Holiday Parties and Breastfeeding

Holiday Parties and Breastfeeding
Many new parents feel anxious about how they are going to juggle breastfeeding and social obligations during seasons of holiday celebrations.

The first question to consider is, "should I or should I not attend this event?" It can be difficult to say no to invitations from family and friends but if attending is going to cause you and your baby undue stress, then you might want to consider skipping this year and see how you feel about going next year. Or you may want to prioritize some gatherings over others and only attend the ones that are most important to you.

Some events can be more stressful than others. Family events often welcome babies as special guests. Sometimes this can mean that family members expect to pass the baby around from one person to another. If you are comfortable with this you can try to nurse your baby before you leave your house or as soon as you arrive at your destination to ensure that your baby is well fed while with your family members. It can be helpful to set a reminder on your phone to check on your baby after a set period of time so that you can see if your baby wants to nurse. If you are not comfortable with this, you can try wearing your baby in a sling or soft baby carrier. People are often less likely to ask to hold a baby who is tucked snuggly in a sling with a parent.

Some mothers are concerned about where to breastfeed at a party. Depending on your family and your own comfort level you may want to plan ahead for a quiet place to nurse your baby away from the main action. Or you may prefer to find a spot in the middle of the room where you can breastfeed while continuing to enjoy the party. Although it works for some, many parents find that their babies do not like having their heads covered by a blanket when nursing. These babies quickly yank coverings off and toss them on the floor. These coverings also often draw more attention to what you are doing. A shawl or loose cardigan style sweater or wrap can provide an additional feeling of privacy. Wearing clothing that makes access to the breast easy will save time and fussing, on your part and your baby's. You might find that your family members don’t even notice when your baby starts to feed right in front of them!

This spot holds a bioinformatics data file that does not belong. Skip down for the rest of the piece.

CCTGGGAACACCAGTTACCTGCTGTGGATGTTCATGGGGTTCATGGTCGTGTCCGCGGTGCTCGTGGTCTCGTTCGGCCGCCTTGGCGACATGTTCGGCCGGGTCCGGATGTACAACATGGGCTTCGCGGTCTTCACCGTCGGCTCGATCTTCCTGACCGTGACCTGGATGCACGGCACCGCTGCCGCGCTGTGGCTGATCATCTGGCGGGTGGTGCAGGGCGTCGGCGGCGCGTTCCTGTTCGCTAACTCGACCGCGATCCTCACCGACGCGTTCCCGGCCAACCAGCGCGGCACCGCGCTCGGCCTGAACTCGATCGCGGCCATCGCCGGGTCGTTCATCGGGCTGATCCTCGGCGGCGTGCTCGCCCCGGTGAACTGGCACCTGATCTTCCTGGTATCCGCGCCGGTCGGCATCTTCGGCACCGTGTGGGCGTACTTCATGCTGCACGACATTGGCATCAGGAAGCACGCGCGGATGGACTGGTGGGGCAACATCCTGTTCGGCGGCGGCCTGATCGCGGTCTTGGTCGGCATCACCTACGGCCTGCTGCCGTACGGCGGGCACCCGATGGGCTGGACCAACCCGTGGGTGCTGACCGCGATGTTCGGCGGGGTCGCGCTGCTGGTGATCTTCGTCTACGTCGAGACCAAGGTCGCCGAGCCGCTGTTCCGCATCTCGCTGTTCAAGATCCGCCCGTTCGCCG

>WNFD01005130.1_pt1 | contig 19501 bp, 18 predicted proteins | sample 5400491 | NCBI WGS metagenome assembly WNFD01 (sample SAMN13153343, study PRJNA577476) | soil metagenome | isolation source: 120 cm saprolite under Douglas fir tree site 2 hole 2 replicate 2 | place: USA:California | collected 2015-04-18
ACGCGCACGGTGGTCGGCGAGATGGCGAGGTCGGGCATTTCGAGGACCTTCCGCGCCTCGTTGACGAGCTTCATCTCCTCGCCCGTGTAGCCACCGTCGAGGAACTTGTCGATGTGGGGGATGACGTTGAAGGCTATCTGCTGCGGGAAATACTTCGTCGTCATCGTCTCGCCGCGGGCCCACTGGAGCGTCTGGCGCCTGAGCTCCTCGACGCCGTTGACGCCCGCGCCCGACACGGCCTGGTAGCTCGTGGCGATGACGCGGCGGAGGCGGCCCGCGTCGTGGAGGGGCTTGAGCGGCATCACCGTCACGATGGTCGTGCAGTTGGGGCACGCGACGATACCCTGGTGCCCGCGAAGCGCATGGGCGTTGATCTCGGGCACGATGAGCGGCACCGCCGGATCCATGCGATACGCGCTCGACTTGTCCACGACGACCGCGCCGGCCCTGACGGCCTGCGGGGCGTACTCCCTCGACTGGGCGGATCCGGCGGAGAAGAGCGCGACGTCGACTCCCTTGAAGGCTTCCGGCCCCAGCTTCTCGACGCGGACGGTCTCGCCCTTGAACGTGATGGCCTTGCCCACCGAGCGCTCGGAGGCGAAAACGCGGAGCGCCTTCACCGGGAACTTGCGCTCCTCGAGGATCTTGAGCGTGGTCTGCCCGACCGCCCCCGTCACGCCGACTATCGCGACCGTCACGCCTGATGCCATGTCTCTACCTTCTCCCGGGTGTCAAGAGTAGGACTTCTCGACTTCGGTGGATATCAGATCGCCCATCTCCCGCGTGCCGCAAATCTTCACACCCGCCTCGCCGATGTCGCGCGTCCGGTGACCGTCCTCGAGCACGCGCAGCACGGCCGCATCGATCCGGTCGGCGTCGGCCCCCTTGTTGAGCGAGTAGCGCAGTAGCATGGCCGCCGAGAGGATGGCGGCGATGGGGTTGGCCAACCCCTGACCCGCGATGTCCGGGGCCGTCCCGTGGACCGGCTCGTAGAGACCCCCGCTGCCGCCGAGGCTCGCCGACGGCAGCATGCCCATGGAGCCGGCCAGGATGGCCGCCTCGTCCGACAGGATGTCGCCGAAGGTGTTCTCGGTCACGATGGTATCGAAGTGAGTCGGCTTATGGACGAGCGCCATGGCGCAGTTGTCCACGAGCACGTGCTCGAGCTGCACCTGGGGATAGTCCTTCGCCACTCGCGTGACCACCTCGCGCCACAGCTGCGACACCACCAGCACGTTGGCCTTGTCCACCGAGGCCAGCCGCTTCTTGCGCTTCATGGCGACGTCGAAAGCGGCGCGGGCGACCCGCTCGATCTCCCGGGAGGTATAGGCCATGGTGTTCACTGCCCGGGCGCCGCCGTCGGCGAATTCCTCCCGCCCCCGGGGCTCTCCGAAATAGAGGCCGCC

If you would like to attend a fancy, more formal event and your baby is tiny then match your outfit to your baby carrier and go. You will have the cutest accessory in the crowd! If your baby is older, perhaps having a babysitter come with you to look after your little one in a nearby lobby or hotel room would provide a balance between social needs and your baby's needs.

Talk with your partner and the other important people involved in the event about meeting the needs of your baby and how that can happen around the particular requirements of the event. As a group you may come up with a plan that you hadn't considered. Whatever you decide to do, either to go or stay home, you can feel confident that you have made the best decision for your and your baby, knowing that next year, things will be different.

For information on drinking alcohol while nursing, please see Alcohol and Breastfeeding.

Please consider supporting LLLC.

Updated June 2022